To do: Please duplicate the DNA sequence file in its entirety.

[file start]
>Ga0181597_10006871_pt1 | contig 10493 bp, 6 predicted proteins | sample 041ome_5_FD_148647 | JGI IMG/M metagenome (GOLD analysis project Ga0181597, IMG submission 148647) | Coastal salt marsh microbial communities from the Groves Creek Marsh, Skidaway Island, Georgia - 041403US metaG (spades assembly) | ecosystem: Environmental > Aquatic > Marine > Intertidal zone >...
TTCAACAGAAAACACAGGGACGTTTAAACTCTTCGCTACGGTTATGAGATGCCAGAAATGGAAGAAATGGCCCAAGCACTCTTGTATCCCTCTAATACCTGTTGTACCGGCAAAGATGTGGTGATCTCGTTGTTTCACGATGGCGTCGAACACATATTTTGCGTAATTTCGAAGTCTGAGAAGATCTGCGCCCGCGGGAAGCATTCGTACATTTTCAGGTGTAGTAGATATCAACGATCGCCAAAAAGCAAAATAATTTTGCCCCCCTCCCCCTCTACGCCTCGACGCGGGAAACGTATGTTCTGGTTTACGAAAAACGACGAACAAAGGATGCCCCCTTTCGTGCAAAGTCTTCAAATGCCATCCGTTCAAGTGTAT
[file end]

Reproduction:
>Ga0181597_10006871_pt1 | contig 10493 bp, 6 predicted proteins | sample 041ome_5_FD_148647 | JGI IMG/M metagenome (GOLD analysis project Ga0181597, IMG submission 148647) | Coastal salt marsh microbial communities from the Groves Creek Marsh, Skidaway Island, Georgia - 041403US metaG (spades assembly) | ecosystem: Environmental > Aquatic > Marine > Intertidal zone >...
TTCAACAGAAAACACAGGGACGTTTAAACTCTTCGCTACGGTTATGAGATGCCAGAAATGGAAGAAATGGCCCAAGCACTCTTGTATCCCTCTAATACCTGTTGTACCGGCAAAGATGTGGTGATCTCGTTGTTTCACGATGGCGTCGAACACATATTTTGCGTAATTTCGAAGTCTGAGAAGATCTGCGCCCGCGGGAAGCATTCGTACATTTTCAGGTGTAGTAGATATCAACGATCGCCAAAAAGCAAAATAATTTTGCCCCCCTCCCCCTCTACGCCTCGACGCGGGAAACGTATGTTCTGGTTTACGAAAAACGACGAACAAAGGATGCCCCCTTTCGTGCAAAGTCTTCAAATGCCATCCGTTCAAGTGTAT